Speyer begins by contrasting the weeping of Jehovah's reluctant prophet Jonah, hidden within the whale, with the silent singing of the Sappho manuscript inside another water creature, a crocodile (many of the Oxyrhynchus papyri had been used in the mummification of crocodiles; not surprisingly for a creature associated with the life-giving Nile, the crocodile was sacred, an avatar of the god Sobek). Despite the presence of these water creatures (the whale and the crocodile) and the watery tears of Jonah, Speyer creates a sense of dryness and desiccation in the scene: we have the brown banks of the Nile and the dead dried crocodile; in both cases alliteration increases the emphasis on the words. So fares the learned tale: that's what happens to things outside the ordinary, perhaps, or perhaps the reference is to Sappho's relatively obscure and archaic Aeolic dialect, which was less familiar than the standard Attic dialect.

To the priests mummifying their dead reptile, the white and strong (like a Greek column) scroll was merely handy and suitable material. The priests are equated with the dead crocodiles; both are deaf to the personal, emotional songs (when Atthis was kind, or Mica sad) found on the scroll. Speyer compares her wonderfully vivid startled whale spewing Jonah wide (again, she makes music with alliteration: startled / spewing and whale / wide) with the monster mummified releasing Sappho's poems. There is a contrast between the sacred history's reluctant prophet of Jehovah and the poems, described as beauteous roses surreally singing again. But there's also an equivalence in dignity and importance, despite what the ancient priests thought; actually, this poem tends to tip towards the ancient love poems.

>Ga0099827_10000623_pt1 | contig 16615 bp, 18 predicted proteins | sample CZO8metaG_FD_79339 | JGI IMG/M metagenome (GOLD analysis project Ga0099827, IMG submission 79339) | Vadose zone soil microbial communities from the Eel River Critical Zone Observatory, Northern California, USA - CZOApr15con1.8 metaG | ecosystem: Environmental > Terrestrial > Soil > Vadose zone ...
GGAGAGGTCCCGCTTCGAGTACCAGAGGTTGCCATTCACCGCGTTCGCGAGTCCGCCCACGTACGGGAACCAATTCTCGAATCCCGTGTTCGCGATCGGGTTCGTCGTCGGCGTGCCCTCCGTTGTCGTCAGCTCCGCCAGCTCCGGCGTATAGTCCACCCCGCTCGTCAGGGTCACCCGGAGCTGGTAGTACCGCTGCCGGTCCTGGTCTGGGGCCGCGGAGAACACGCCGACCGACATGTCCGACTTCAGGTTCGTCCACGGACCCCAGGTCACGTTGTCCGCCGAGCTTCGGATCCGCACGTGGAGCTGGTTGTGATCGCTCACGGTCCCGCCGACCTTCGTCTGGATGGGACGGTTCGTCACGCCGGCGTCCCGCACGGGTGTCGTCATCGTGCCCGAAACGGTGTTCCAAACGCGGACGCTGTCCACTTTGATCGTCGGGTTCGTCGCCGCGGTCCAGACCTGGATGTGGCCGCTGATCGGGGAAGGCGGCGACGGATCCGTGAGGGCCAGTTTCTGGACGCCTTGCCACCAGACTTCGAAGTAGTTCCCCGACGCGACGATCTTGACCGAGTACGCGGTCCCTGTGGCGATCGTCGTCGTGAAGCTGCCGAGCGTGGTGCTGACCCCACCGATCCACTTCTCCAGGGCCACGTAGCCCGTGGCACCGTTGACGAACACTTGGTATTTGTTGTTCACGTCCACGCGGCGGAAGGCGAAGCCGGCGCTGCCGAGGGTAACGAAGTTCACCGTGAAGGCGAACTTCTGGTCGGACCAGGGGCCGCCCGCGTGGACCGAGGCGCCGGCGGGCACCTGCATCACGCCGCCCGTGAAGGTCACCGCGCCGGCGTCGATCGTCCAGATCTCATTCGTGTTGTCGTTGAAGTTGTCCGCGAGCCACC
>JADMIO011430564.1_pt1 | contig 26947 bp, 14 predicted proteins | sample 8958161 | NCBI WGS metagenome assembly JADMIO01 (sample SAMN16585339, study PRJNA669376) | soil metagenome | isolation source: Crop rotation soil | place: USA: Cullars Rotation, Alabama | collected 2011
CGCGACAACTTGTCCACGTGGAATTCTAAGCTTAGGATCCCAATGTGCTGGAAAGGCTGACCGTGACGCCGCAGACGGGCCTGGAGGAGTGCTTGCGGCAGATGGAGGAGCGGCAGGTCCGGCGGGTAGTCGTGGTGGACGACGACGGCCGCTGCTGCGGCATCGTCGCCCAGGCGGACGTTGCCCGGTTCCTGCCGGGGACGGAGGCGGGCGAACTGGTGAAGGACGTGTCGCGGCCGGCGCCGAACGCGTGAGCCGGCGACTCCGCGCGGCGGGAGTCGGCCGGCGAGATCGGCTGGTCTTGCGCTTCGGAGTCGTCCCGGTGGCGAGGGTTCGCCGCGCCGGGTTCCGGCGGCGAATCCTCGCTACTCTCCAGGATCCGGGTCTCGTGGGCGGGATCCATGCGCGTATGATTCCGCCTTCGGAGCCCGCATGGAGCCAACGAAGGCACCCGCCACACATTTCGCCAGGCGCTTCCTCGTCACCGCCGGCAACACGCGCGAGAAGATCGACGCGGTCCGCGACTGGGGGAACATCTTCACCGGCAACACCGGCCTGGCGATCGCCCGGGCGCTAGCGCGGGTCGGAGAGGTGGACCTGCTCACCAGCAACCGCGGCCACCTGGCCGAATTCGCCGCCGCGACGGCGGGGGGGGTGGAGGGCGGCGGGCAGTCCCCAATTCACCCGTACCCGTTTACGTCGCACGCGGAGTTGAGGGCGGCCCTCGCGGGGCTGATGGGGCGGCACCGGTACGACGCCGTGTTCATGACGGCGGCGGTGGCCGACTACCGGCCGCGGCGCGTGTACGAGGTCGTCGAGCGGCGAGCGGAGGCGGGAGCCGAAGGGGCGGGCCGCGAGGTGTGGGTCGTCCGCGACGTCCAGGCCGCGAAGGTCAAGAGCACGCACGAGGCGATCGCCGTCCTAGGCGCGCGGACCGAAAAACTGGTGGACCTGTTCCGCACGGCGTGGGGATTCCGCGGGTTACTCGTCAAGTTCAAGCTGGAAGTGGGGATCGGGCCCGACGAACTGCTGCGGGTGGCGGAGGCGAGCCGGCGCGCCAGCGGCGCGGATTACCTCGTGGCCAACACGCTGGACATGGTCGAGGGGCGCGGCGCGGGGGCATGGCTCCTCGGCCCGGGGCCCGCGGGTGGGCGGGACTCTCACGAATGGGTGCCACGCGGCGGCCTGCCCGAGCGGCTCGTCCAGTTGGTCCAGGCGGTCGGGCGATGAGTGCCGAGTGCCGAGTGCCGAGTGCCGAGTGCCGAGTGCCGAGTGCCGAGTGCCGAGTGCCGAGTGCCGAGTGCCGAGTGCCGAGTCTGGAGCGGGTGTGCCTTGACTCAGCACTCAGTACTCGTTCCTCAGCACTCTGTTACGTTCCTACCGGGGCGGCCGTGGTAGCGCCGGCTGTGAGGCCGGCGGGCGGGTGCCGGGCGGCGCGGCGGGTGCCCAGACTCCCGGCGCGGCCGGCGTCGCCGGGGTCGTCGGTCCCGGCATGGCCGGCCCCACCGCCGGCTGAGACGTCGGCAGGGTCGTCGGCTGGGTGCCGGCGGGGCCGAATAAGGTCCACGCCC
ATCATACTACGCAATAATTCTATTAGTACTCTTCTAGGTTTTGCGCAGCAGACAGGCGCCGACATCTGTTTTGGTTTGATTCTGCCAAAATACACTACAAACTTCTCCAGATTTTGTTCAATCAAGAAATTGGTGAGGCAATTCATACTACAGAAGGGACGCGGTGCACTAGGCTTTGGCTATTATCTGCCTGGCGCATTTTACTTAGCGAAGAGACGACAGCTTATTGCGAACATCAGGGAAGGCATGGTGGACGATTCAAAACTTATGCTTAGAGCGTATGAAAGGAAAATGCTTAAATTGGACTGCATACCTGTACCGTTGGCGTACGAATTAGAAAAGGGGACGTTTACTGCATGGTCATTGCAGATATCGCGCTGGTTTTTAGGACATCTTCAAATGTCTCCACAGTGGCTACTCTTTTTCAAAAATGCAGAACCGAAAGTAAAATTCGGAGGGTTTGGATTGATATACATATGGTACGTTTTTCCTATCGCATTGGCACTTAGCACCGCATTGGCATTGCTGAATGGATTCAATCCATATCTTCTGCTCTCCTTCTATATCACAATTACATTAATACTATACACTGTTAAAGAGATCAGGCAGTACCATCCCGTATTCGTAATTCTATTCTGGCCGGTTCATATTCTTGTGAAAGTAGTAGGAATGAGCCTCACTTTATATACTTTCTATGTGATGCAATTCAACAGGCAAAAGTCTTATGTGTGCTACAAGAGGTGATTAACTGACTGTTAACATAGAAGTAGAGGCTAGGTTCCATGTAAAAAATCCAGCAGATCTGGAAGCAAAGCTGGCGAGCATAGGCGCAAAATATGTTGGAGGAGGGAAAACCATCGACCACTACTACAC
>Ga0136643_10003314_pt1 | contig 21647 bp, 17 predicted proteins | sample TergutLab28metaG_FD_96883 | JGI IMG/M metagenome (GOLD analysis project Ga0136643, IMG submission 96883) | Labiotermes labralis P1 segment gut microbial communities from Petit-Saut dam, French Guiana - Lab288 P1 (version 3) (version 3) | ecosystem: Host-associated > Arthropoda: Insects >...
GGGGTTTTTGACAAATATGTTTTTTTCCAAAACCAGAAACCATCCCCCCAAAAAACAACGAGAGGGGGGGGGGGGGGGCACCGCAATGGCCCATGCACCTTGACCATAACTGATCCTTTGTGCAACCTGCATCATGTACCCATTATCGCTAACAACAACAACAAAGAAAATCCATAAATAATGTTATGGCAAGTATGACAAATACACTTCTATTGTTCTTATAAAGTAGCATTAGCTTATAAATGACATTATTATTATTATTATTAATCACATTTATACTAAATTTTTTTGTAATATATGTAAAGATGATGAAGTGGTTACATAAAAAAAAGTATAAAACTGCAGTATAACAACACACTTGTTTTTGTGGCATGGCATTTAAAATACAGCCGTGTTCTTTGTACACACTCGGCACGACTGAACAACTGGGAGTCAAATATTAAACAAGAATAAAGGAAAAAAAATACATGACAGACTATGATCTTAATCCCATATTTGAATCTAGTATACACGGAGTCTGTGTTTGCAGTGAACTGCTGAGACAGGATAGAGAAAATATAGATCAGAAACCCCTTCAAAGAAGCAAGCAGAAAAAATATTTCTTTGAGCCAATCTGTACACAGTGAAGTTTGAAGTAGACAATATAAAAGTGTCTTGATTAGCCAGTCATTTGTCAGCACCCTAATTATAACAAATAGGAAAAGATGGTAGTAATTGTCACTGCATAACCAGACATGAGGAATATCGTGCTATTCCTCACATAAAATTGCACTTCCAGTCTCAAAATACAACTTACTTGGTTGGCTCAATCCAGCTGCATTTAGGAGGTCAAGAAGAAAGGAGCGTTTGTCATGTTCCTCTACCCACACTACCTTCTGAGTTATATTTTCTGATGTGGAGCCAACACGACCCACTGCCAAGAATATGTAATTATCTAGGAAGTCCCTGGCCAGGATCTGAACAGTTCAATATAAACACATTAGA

The lyric ends with two rhapsodic stanzas continuing the comparisons between the Sappho fragments and the desert world of priests and mummies. The papyrus fragments would themselves be browned and fragile, but Speyer transfigures them into roses, working off of Meleager's ancient praise, and the fresh and lovely petals contrast with the desert sands and the heavy air. Speyer reminds us of the performative nature of Sappho's poems: all of them were originally sung, by soloist or chorus, to the accompaniment of a small harp, an instrument that became associated with Sappho (hence the reference here to the seven strands / Of the small harp). Sappho's ancient fragments are made to seem fresh to us by the comparison to roses, as opposed to the strange, even alien world of the holy beast hidden under the desert sands. The "roses" that slept in these fragments awaken and are spread abroad again, alive and singing, in contrast to the Egyptian gods: while the new ancient poems are spread abroad, the drowsy gods drowse on; the repetition drowsy / drowse helps reinforce the sense of, well, drowsiness, of lethargic half-sleeping semi-dreaming somnolence. This is, Speyer tells us, as gods are wont to do: in the final line, the silent mysterious world of the Egyptian priests (and, by implication, the Judeo-Christian tradition drawn in by the initial mention of Jonah in the whale), the withdrawn and invisible divinity of the gods, is contrasted with the everlasting livingness and love of the poet's art.

I took this poem from the Library of America collection American Poetry: The Twentieth Century, Volume One: Henry Adams to Dorothy Parker, edited by Nathaniel Mackey, Marjorie Perloff, and Carolyn Kizer.